James Hanley (1901-1985) was brought up in Liverpool and worked as a merchant seaman before becoming a professional writer. The first of his twenty-four novels, Drift, was published in 1930. In this wide-ranging study of Hanley's life and writings, John Fordham argues that, although Hanley's work is most commonly identified with 'proletarian' realism, it should instead be thought of as a sustained engagement with modernism. Fordham discusses Hanley's relationship to London and the institutional culture of high modernism, as well as his association with his adopted country, Wales, where he lived for more than thirty years and which figures so importantly in his imagination. Through a close analysis of Hanley's writing and the social and cultural contexts of his work, Fordham demonstrates the importance of the category of class for understanding the literary history of modernism and shows how Hanley's work reveals the conflicting and contradictory aspects of modernist culture. James Hanley: Modernism and the Working Class is a ground-breaking analysis of this significant but neglected writer whose work opens the way to a new understanding of twentieth-century working-class writing.
John Fordham is an Associate Lecturer at the Open University.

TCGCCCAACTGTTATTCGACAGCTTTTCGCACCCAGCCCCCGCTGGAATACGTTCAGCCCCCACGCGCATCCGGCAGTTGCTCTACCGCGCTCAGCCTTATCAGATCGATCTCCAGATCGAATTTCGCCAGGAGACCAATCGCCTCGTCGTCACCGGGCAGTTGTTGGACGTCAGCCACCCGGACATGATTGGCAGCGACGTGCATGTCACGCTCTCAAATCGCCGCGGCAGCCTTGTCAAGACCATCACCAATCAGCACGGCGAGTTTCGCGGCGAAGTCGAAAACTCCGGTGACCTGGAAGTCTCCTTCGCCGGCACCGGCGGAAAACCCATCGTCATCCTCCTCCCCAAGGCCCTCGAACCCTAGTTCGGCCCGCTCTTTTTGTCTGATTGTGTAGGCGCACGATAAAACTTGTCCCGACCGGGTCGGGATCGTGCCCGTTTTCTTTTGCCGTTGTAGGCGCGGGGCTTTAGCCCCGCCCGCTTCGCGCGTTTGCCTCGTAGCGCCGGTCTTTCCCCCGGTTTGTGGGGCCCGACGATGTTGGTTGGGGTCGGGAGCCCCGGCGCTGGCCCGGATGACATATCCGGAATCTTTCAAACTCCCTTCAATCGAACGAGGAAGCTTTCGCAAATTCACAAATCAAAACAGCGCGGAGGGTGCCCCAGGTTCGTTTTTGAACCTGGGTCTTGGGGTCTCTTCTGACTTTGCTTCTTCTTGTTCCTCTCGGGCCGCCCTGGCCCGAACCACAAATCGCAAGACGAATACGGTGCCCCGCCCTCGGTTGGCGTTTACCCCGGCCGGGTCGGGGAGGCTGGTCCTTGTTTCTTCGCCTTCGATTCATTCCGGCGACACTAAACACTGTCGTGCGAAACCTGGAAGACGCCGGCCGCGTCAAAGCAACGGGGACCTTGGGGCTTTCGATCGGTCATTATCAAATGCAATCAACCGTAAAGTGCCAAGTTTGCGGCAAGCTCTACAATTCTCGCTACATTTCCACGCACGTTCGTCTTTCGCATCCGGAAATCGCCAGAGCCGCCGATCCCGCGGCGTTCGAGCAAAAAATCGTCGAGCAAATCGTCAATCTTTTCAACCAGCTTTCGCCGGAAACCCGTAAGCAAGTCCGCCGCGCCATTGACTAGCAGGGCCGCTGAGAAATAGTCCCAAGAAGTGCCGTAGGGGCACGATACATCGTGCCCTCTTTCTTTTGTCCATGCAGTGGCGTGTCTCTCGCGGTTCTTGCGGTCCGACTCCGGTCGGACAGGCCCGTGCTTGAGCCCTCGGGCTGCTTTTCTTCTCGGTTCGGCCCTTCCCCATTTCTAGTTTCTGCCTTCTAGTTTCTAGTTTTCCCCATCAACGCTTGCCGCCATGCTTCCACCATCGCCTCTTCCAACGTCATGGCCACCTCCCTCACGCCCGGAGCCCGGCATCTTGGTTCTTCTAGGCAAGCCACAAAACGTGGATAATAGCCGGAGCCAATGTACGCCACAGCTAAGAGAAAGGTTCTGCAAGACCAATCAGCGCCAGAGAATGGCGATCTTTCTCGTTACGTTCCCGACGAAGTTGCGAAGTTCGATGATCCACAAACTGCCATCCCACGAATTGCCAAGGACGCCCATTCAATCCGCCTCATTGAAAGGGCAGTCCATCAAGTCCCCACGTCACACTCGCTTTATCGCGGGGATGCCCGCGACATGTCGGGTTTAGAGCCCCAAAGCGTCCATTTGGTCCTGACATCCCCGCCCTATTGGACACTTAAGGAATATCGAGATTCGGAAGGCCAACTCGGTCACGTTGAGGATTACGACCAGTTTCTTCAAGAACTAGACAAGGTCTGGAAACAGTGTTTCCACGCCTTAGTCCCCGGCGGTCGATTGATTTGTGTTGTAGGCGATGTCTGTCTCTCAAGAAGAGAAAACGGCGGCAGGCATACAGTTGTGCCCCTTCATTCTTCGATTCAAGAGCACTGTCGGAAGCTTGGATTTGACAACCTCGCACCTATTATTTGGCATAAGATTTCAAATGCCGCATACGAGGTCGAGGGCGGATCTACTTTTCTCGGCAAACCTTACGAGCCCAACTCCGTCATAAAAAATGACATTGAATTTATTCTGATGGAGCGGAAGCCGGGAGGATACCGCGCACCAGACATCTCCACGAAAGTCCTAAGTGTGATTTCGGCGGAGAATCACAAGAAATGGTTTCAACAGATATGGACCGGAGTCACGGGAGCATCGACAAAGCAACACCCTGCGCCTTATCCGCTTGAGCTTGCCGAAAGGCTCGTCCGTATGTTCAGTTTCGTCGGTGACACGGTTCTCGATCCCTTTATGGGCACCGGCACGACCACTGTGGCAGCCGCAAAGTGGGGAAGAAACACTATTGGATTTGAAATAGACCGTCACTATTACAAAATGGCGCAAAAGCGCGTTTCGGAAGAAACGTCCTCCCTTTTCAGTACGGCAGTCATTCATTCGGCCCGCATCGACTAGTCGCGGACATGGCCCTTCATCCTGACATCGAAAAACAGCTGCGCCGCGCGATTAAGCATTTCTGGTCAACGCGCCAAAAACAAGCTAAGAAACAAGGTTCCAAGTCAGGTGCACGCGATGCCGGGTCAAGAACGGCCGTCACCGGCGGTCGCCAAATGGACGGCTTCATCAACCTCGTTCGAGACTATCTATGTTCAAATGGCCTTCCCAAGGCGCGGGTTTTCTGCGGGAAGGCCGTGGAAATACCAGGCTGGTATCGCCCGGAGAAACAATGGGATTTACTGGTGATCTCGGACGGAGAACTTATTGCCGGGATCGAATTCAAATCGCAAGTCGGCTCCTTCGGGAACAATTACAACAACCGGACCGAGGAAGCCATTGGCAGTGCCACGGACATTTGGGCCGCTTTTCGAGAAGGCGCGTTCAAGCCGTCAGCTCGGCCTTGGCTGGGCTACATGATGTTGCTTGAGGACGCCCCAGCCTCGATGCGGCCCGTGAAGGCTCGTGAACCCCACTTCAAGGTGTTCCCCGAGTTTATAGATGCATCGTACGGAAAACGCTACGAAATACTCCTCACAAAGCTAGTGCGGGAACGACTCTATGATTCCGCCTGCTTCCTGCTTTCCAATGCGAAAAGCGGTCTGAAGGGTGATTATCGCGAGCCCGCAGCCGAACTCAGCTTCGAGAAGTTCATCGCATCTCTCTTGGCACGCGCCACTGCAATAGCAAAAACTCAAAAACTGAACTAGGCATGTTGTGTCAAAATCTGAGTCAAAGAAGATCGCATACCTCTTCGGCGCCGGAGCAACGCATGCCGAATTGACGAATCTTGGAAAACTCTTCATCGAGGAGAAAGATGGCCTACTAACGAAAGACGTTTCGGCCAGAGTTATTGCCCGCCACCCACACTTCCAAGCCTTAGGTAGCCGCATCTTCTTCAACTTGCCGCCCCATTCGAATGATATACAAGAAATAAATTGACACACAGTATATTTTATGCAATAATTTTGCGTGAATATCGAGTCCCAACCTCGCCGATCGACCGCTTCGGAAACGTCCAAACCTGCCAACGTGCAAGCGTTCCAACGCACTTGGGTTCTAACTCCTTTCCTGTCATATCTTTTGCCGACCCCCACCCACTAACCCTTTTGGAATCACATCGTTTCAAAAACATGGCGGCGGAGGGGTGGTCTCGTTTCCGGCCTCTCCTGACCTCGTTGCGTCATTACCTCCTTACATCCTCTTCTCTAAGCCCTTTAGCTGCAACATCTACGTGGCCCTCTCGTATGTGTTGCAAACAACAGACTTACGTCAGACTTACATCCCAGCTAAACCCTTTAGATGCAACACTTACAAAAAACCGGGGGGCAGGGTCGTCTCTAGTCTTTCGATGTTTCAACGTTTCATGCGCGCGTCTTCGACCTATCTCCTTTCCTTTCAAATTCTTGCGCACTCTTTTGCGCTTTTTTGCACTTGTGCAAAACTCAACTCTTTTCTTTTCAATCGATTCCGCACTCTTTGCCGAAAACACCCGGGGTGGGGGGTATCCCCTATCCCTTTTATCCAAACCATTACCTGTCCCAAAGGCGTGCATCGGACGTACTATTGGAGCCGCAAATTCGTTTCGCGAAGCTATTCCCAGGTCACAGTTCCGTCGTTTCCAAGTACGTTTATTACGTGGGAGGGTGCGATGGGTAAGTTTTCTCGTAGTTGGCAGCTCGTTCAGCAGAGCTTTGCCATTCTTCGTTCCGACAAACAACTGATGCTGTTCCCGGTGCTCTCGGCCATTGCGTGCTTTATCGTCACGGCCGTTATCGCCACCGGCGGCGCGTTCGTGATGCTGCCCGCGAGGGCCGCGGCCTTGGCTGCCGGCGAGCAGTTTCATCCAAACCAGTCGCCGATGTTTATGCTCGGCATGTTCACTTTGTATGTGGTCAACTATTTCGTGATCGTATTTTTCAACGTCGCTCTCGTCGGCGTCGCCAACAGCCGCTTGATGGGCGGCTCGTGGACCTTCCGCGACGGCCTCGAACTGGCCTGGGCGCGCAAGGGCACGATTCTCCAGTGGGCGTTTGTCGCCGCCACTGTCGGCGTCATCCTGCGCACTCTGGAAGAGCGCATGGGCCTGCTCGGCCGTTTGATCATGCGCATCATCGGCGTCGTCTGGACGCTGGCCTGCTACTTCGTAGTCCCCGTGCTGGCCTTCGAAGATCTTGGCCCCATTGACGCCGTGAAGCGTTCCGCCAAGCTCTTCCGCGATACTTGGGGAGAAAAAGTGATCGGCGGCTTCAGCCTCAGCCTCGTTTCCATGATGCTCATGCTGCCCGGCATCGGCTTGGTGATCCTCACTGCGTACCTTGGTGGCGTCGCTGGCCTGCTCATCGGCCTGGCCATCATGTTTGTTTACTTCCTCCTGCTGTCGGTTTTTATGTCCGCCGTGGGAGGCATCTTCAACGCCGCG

I Formations; 1. Liverpool the non-contemporaneous city; II Romance and reality: James Hanley and the Sea; 2. A writer of the sea; 3. Realism and autobiography; 4. Men in darkness; 5. The sea and industrialization; 6. Hanley and the Conradian paradigm; III Hanley and Modernism; 7. The dialectics of modernism; 8. Modernism and commodity production; 9. Intellectuals and the working-class writer; 10. Language and the working class; 11. The Furys: Modernism and the working class; IV Hanley and Wales; 12. Itinerancy and settlement: political engagement and rural retreat; 13. The Second World War: crisis and resolution; 14. Spiritual homelands: Ireland, Wales and the ideology of exile; 15. Wales versus London: metropolitan and provincial perspectives; 16. Conclusion; Bibliography